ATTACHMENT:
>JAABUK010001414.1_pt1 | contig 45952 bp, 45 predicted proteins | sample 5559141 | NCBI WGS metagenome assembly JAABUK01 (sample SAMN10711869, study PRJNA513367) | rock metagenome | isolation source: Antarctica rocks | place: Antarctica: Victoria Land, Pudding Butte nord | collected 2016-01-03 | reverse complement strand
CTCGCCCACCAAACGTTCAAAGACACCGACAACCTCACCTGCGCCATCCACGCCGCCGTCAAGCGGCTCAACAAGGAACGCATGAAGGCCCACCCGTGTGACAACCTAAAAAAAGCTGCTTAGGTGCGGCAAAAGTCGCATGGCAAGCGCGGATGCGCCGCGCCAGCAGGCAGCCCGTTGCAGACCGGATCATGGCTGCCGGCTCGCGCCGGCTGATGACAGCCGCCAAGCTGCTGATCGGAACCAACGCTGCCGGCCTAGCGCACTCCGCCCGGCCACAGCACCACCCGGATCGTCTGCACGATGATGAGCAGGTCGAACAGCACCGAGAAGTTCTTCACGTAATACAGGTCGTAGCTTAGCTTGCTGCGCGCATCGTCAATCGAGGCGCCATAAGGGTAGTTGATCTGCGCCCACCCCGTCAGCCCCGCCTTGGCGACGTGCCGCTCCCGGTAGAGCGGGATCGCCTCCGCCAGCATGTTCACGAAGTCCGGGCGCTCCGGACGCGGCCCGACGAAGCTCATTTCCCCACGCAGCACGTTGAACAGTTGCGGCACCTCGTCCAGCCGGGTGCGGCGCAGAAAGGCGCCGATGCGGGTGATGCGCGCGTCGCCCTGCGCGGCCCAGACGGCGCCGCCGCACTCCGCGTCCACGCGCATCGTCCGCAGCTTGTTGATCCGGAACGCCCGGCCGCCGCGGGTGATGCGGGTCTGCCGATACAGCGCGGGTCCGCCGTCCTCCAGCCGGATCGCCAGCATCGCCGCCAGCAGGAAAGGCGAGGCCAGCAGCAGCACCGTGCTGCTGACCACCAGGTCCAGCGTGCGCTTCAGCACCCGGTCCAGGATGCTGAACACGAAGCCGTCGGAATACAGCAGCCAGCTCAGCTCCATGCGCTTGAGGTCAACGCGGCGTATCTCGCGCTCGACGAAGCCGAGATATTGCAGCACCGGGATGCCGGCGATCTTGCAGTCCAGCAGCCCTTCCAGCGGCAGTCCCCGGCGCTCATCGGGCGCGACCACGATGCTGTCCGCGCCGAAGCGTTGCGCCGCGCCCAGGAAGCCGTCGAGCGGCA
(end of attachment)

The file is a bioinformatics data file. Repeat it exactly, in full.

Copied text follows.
>JAABUK010001414.1_pt1 | contig 45952 bp, 45 predicted proteins | sample 5559141 | NCBI WGS metagenome assembly JAABUK01 (sample SAMN10711869, study PRJNA513367) | rock metagenome | isolation source: Antarctica rocks | place: Antarctica: Victoria Land, Pudding Butte nord | collected 2016-01-03 | reverse complement strand
CTCGCCCACCAAACGTTCAAAGACACCGACAACCTCACCTGCGCCATCCACGCCGCCGTCAAGCGGCTCAACAAGGAACGCATGAAGGCCCACCCGTGTGACAACCTAAAAAAAGCTGCTTAGGTGCGGCAAAAGTCGCATGGCAAGCGCGGATGCGCCGCGCCAGCAGGCAGCCCGTTGCAGACCGGATCATGGCTGCCGGCTCGCGCCGGCTGATGACAGCCGCCAAGCTGCTGATCGGAACCAACGCTGCCGGCCTAGCGCACTCCGCCCGGCCACAGCACCACCCGGATCGTCTGCACGATGATGAGCAGGTCGAACAGCACCGAGAAGTTCTTCACGTAATACAGGTCGTAGCTTAGCTTGCTGCGCGCATCGTCAATCGAGGCGCCATAAGGGTAGTTGATCTGCGCCCACCCCGTCAGCCCCGCCTTGGCGACGTGCCGCTCCCGGTAGAGCGGGATCGCCTCCGCCAGCATGTTCACGAAGTCCGGGCGCTCCGGACGCGGCCCGACGAAGCTCATTTCCCCACGCAGCACGTTGAACAGTTGCGGCACCTCGTCCAGCCGGGTGCGGCGCAGAAAGGCGCCGATGCGGGTGATGCGCGCGTCGCCCTGCGCGGCCCAGACGGCGCCGCCGCACTCCGCGTCCACGCGCATCGTCCGCAGCTTGTTGATCCGGAACGCCCGGCCGCCGCGGGTGATGCGGGTCTGCCGATACAGCGCGGGTCCGCCGTCCTCCAGCCGGATCGCCAGCATCGCCGCCAGCAGGAAAGGCGAGGCCAGCAGCAGCACCGTGCTGCTGACCACCAGGTCCAGCGTGCGCTTCAGCACCCGGTCCAGGATGCTGAACACGAAGCCGTCGGAATACAGCAGCCAGCTCAGCTCCATGCGCTTGAGGTCAACGCGGCGTATCTCGCGCTCGACGAAGCCGAGATATTGCAGCACCGGGATGCCGGCGATCTTGCAGTCCAGCAGCCCTTCCAGCGGCAGTCCCCGGCGCTCATCGGGCGCGACCACGATGCTGTCCGCGCCGAAGCGTTGCGCCGCGCCCAGGAAGCCGTCGAGCGGCA